This famous book by two prominent intellectuals, Ivan Krastev and Stephen Holmes, completely reshapes our understanding of the crisis of liberalism and answers the question of why the West, after winning the Cold War, lost its political balance.
In the early 1990s, the spread of liberal democracy to the East was expected. Yet the transformation of Eastern European countries has spawned a bitter rejection of liberalism itself, not only in the East but also in the heart of the West. The authors, however, believe that the end of the age of imitation does not mean that people will stop appreciating freedom and pluralism, that liberal democracy will disappear, or that reactionary authoritarianism and nativism will rule the world. This means a return, but not to the world conflict of two missionary nations, one liberal and the other communist, but a return to a pluralistic and competitive world, where no center of military and economic power will seek to expand its own value system around the world. Such an international order is by no means unprecedented, given that the main feature of world history has been cultural, institutional and ideological diversity, not uniformity – an observation that suggests that the end of the age of imitation is also the end of an unfortunate historical anomaly.
The end of the age of imitation is a brilliant work from the sphere of political history in which Krastev and Holmes prove that the supposed end of communism is only the beginning of the age of autocrats. Looking back at historical events in the last thirty years, the authors also show that the greatest strength of the wave of populist xenophobia in Eastern Europe stems from resentment imposed by the imitation of the West after the 1989 changes.
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The book The Light that Failed: A Reckoning won the Lionel Gelber Award for 2020.
While the citizens of other countries know a lot about Americans, Americans have little idea of how the rest of the world thinks and lives. Americans have never heard of non-Anglophone movie stars and have only the vaguest idea of what’s at stake in other countries’ political conflicts. This gross asymmetry of understanding creates a strategic vulnerability.
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What distinguishes the national populists is that they never apologize for anything their nation has ever done in its entire history. To behave like a villain while presenting oneself as a victim is the nationalistic populist’s signature conceit.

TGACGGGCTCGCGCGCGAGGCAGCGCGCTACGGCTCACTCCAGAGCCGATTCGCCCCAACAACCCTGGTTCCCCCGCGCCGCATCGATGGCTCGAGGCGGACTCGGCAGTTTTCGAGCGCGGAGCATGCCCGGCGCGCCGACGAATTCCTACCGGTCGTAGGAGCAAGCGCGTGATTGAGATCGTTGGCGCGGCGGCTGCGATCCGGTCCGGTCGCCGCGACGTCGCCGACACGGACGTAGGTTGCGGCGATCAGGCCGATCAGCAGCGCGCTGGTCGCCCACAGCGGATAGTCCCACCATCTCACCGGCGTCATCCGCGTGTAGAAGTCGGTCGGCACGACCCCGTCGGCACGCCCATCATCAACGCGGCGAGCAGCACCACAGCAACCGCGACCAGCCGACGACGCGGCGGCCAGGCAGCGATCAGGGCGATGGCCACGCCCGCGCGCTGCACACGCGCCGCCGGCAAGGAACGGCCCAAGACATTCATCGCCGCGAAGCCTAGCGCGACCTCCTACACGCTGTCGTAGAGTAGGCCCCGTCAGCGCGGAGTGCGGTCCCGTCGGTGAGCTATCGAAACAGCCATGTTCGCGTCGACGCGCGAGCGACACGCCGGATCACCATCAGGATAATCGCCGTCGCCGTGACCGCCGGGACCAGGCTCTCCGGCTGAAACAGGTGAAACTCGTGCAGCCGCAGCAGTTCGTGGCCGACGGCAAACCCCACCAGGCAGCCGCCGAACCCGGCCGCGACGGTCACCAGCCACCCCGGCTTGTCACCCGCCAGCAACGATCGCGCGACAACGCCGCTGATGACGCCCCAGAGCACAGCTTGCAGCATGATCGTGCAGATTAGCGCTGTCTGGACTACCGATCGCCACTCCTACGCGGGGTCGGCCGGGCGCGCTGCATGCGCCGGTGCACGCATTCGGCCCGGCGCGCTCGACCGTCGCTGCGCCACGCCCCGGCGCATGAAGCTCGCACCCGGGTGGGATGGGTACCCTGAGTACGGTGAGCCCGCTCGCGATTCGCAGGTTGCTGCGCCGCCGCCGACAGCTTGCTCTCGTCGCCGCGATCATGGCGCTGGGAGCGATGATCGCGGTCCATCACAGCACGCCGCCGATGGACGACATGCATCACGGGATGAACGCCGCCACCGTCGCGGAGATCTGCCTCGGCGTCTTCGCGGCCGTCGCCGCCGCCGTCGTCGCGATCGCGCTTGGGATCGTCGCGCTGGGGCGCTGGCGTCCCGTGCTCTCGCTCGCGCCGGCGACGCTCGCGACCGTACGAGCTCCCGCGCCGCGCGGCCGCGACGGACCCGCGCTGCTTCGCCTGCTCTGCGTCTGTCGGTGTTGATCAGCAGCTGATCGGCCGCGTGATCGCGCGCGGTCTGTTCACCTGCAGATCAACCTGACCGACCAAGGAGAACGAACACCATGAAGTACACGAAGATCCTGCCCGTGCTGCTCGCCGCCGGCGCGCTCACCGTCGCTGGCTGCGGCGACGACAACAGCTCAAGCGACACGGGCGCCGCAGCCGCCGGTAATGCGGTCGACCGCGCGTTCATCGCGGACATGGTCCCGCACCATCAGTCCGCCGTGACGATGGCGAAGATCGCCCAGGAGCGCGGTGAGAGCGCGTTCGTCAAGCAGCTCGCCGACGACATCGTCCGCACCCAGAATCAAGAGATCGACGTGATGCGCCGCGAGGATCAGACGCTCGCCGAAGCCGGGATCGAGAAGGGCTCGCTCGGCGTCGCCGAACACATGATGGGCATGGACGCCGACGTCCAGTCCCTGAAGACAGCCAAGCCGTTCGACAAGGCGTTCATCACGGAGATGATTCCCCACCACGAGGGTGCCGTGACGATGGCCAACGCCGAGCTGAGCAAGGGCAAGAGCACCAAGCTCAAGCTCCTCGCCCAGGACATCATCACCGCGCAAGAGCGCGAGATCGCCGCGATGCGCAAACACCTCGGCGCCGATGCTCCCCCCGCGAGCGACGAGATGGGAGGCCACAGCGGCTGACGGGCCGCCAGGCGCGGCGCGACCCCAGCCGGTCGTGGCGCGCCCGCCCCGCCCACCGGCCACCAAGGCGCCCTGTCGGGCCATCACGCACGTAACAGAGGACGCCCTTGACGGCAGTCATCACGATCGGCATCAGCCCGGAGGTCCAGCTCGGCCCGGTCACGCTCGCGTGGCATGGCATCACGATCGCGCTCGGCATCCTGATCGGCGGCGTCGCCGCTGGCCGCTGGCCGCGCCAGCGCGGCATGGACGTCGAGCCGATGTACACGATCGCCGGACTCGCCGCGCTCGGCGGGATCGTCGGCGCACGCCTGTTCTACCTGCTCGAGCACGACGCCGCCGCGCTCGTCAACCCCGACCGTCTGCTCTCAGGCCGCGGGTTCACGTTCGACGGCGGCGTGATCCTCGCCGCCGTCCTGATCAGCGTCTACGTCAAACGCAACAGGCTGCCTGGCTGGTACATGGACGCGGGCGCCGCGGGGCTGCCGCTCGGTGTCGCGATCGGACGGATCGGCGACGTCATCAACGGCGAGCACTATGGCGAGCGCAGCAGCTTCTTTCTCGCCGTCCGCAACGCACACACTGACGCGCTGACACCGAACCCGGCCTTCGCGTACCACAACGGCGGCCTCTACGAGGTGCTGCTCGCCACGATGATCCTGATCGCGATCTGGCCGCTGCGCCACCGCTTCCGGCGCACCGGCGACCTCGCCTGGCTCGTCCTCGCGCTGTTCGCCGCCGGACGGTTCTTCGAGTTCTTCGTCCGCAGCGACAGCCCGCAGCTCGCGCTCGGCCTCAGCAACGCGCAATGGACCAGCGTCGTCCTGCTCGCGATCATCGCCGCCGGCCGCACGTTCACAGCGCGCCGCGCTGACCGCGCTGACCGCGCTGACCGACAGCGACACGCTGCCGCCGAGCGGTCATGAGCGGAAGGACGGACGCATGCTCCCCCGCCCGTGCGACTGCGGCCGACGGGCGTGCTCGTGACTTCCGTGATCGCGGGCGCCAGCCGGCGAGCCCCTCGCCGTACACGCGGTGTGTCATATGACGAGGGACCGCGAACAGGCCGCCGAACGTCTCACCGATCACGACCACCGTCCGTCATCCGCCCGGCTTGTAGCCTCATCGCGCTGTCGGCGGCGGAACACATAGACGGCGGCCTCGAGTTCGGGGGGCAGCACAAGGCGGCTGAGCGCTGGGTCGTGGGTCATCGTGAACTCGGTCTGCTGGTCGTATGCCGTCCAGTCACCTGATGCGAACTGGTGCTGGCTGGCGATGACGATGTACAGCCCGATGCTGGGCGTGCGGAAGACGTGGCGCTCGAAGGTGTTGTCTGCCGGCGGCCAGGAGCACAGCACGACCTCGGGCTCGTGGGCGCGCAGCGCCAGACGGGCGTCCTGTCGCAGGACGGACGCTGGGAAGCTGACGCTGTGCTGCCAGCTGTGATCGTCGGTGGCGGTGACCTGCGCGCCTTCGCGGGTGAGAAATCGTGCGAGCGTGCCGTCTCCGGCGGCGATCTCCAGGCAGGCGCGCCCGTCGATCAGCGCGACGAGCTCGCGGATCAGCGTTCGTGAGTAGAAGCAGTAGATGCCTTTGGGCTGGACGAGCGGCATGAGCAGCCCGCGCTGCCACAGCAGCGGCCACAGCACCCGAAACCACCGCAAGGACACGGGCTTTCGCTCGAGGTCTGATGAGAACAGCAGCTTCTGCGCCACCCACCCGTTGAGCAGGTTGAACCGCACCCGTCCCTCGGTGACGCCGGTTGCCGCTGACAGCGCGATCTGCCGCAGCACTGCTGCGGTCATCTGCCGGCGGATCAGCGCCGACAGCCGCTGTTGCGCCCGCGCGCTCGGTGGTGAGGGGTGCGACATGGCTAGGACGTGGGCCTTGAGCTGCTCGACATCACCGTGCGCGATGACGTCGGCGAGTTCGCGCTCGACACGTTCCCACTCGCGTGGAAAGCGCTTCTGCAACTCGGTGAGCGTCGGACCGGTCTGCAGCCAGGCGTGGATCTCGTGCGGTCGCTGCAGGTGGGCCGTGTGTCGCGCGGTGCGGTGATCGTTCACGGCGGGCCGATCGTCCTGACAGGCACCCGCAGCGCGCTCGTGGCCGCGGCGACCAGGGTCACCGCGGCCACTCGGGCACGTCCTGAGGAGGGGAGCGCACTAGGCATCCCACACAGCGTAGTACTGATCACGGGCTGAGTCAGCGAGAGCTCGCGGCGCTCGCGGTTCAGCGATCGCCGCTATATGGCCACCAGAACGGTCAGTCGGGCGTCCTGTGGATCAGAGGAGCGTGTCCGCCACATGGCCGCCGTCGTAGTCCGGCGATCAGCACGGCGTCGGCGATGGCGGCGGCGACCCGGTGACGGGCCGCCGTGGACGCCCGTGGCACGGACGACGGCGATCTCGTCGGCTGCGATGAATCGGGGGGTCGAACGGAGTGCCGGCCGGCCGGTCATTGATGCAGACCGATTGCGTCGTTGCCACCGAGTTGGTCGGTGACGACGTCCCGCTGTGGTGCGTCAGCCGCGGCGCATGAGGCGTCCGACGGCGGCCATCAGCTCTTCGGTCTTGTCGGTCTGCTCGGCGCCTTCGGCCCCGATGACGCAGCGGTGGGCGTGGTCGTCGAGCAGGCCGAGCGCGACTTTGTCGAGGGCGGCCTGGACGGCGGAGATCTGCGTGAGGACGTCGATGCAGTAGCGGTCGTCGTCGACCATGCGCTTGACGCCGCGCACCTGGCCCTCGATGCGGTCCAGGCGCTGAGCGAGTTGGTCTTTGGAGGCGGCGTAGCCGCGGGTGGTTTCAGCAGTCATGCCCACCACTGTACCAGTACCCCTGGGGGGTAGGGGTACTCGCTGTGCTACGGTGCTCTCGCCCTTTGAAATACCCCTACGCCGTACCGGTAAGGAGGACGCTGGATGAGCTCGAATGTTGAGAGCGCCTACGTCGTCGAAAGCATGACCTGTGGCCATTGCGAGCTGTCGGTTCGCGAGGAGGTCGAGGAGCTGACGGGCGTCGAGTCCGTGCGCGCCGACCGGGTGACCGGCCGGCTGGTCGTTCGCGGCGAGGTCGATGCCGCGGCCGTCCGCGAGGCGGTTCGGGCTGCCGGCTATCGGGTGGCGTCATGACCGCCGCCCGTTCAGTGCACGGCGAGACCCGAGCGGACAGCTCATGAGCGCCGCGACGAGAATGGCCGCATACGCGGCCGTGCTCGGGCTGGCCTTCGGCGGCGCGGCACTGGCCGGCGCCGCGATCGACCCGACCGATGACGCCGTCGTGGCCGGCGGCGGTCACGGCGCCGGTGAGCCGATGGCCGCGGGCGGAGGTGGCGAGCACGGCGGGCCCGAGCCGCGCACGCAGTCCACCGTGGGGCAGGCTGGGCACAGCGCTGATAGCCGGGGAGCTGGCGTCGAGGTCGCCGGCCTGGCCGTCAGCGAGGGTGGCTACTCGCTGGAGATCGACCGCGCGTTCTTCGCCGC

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Central European elites, at first, genuinely embraced imitation of Western values and institutions as the quickest path to political and economic reform. They were aspiring converts, whose identification of normalization with Westernization eventually allowed a reactionary counter-elite to capture the most politically potent symbols of national identity.
- ISBN: 978-953-8075-84-1
- Dimensions: 142x205 mm
- Number of pages: 264
- Cover: paperback
- Year of the edition: 2020
- Original title: The Light that Failed: A Reckoning
- Original language: English
- Translation: Marko Maras
„The main qualities of this work are: a detailed analysis of the contemporary political and social situation in various countries, in which transition has become an ideologue that has lost both its explanatory power and political appeal; an original comparative link based on the concept of „political imitation“; finally, revealing the diversity of the political phenomenon, which in particular in the analysis of democratic processes shows that the goal of staying in power is often more important than other goals, including the participation of citizens and wider civil society in important decisions for the country and the entire international order.“
prof. dr. sc. Vjeran Katunarić
„Krastev and Holmes interpret the present in an innovative and accessible way from the perspective of the young and stumbling post-communist democracies of the former Eastern Europe, calling it the age of imitation. Eastern Europe initially tried to imitate Europe, but eventually, instead of westernization, there was a proliferation of illiberal political and social processes as we know them from the east of the continent (Poland, Hungary, Russia...) and in the old, western democracies.“
doc. dr. sc. Višeslav Raos